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LTE: More informed and balanced views on Russia/Ukraine

November 18, 2022

This piece represents the opinion of the author .

To the editors,

I see the college is hosting a series of lectures on Russia-Ukraine, the first of which was already held (virtually) on October 27 when Ukrainian scholar Nataliya Shpylova-Saeed delivered “Russia’s War On Ukraine: Culture, Memory, Politics.”

I missed the lecture, so I can’t be sure how much the Orient’s coverage omitted, but I was troubled by Shpylova-Saeed’s neglect of historical context. She is quoted as saying, “There was very little understanding of what Ukraine was back in 2014,” but I doubt that she is unaware of the CIA’s involvement in a coup that year overthrowing Ukraine’s elected government. That event is well-documented, including the involvement of the U.S., and led directly to the civil war in which tens of thousands died prior to 2022. One may disagree with Russia’s entry into the conflict or argue about its motivations, but to ignore the context entirely while focusing on the “big man theory” that “bad Putin” is responsible for all of the death and suffering in Ukraine is silly.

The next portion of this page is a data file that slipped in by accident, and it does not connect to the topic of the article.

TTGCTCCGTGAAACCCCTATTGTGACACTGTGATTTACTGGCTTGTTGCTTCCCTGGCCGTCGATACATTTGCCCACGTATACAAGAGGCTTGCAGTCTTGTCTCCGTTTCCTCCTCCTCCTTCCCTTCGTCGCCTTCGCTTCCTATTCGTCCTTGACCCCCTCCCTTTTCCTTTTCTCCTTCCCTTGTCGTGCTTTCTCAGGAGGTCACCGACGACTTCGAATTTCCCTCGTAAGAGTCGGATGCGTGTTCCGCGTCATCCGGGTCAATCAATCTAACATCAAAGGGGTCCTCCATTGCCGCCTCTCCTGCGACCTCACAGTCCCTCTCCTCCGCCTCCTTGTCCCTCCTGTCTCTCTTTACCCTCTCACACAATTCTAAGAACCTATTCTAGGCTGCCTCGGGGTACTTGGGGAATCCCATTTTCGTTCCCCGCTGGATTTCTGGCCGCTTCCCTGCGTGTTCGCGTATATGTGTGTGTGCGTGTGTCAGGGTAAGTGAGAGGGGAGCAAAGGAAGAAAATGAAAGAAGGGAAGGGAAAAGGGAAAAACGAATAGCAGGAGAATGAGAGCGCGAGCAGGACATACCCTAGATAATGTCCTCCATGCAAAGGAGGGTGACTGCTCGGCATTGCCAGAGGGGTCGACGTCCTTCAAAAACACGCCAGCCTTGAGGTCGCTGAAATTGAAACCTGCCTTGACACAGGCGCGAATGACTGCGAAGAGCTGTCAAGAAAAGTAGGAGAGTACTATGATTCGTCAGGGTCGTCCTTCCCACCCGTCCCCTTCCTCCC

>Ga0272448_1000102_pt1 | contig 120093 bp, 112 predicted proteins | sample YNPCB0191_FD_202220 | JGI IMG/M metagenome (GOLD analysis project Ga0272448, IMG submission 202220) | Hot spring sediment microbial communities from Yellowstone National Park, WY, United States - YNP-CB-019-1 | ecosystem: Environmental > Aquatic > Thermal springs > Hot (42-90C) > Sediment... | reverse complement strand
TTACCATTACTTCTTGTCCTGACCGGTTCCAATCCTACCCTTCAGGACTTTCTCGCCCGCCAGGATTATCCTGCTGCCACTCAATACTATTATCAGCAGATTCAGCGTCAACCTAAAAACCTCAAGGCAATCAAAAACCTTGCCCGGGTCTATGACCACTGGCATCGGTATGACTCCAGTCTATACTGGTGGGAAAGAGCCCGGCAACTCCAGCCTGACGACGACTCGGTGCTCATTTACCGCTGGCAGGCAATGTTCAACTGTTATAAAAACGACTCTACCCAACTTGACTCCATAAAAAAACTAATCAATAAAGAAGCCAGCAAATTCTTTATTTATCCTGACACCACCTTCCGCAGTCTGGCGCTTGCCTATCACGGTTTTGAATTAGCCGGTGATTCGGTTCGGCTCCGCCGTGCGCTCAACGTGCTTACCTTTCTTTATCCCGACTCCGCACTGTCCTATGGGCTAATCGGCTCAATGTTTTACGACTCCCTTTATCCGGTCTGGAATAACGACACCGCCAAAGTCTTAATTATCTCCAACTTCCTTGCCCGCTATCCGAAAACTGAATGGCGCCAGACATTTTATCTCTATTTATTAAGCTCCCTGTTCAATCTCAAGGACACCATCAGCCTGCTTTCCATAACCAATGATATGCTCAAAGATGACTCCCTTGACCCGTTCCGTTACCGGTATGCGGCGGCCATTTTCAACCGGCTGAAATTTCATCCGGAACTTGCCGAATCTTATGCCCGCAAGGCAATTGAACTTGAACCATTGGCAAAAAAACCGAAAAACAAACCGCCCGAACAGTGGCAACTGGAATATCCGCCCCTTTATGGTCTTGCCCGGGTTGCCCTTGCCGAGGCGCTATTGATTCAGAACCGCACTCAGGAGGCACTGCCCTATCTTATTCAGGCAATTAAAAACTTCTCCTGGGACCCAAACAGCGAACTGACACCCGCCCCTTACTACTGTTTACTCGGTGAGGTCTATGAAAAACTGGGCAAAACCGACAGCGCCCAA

Noting that two more lectures are planned in this series, dare I hope that more informed and balanced views will be shared on November 17 and December 1, perhaps by people who have read the RAND Corporation’s report from 2019, “Overextending and Unbalancing Russia: Assessing the Impact of Cost-Imposing Options.

Ironically, Senior Lecturer in Russian Reed Johnson was quoted as saying of the lecture series, “[we] feel very strongly about the importance of talking and teaching about these events so there’s a better understanding of that context, how we got here.”

May it be so.

Be well,

Lisa Savage ’77

Solon, ME


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